What would it take for everyone to have a chance at a promising career, no matter their race, gender, or background? Can we create a workforce in which people of color are not crowded into low-wage, poor-quality jobs with few pathways to financial stability? What would that look like?
Exploring questions like these are at the heart of the National Fund for Workforce Solutions’ work. That’s why I’m excited about this week’s publication of our white paper Unlocking Economic Prosperity: Career Navigation in a Time of Rapid Change, a joint effort from the National Fund and Harvard University’s Project on Workforce that takes a look at our current workforce ecosystem to examine the often bumpy, winding roads people must navigate to gain sustainable employment.
Our team worked alongside Harvard’s researchers to identify five core drivers of career navigation success: (1) information accuracy and access, (2) skills and credentials, (3) social capital, (4) wraparound resources and supports, and (5) social structures and ecosystems. However, research shows that these resources are out of reach for many because systems are broken, which leads them on a path to jobs with few prospects for mobility or advancement.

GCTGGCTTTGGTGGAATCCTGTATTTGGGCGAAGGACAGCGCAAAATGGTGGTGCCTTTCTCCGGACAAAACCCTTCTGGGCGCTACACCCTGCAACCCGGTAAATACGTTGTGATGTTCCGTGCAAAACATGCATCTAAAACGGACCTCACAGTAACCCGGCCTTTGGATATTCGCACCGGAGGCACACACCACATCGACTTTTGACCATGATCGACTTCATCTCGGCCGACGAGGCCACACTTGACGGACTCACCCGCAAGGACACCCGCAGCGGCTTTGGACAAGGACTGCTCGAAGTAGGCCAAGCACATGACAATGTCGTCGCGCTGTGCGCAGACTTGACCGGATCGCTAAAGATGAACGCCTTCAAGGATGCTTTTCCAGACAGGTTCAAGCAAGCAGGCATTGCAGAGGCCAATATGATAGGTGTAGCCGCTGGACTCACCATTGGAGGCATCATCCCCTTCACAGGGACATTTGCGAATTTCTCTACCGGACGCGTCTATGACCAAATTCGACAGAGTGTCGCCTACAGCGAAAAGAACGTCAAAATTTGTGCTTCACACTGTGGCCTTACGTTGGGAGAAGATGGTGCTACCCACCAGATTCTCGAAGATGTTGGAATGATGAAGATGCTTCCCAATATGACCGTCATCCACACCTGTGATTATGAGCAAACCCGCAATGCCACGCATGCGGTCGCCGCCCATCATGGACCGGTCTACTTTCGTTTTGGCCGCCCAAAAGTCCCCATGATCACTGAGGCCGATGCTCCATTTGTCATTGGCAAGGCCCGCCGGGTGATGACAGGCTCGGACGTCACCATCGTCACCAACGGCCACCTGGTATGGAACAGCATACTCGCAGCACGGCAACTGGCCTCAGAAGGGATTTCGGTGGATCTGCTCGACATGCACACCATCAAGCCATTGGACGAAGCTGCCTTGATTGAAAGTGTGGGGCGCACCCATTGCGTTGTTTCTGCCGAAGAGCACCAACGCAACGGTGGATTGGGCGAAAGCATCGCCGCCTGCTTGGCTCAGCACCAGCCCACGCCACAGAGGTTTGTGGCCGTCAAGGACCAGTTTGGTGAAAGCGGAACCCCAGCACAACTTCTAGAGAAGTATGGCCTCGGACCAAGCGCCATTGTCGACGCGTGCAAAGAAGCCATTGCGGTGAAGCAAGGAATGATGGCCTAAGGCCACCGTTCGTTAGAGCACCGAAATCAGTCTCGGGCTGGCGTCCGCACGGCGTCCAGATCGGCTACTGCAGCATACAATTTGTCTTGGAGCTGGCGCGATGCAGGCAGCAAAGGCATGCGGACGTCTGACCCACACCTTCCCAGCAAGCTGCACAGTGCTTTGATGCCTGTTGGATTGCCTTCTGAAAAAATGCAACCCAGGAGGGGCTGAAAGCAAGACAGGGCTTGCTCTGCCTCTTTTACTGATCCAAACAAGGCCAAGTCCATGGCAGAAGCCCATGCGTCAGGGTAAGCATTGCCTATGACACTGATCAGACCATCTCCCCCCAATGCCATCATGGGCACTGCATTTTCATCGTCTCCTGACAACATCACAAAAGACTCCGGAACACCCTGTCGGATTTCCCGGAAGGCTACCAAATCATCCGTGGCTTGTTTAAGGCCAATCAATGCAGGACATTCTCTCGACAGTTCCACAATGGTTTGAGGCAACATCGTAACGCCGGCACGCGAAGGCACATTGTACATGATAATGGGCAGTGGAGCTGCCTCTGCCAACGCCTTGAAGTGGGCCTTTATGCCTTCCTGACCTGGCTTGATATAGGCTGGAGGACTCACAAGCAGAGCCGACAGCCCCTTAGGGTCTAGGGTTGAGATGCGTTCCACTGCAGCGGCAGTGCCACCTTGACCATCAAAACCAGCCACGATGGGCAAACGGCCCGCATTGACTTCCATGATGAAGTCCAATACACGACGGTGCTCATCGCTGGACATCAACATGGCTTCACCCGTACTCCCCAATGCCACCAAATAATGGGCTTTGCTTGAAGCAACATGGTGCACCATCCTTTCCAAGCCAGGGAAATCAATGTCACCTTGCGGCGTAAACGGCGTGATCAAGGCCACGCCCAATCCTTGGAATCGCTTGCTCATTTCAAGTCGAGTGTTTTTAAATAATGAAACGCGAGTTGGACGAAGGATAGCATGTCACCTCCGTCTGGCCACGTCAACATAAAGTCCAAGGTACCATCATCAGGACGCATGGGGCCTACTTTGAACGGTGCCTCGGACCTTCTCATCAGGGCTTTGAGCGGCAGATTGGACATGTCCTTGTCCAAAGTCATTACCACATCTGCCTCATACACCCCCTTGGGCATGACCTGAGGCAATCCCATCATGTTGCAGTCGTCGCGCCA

We often talk about intergenerational poverty in our work, but we shy away from discussing intergenerational privilege that allows some to thrive while others struggle. This is the reality of our career navigation “system” — people from well-resourced, white-dominant communities stand a better chance of attaining economic success. This first-of-its-kind research lays the groundwork for better understanding the types of nuanced challenges inherent in the career navigation landscape. Moreover, it forces us as workforce development professionals to confront unconscious bias and systemic barriers and challenge our notions about the people we serve, requiring us to dig deeper to meet our aim of creating more equitable opportunities for all.
A quote from one of the workforce practitioners we interviewed for the paper particularly struck me as a simple, yet profound solution to this seemingly intractable problem:
“If I had a magic wand, I would rip apart all of the systems and ecosystems and rebuild them, putting a human in the center. Start with, what does that human need to thrive as a human? Then figure out the rest of it.”
How do we fix an ineffective career navigation system? We start by shifting our focus to centering the people, bringing their voices and lived experiences into the heart of the conversation. It is my hope that this research will jumpstart that conversation and help stakeholders, from educators and employers to policymakers and philanthropy coalesce around shared principles and coordinated action needed to shift toward an equitable future for career navigation.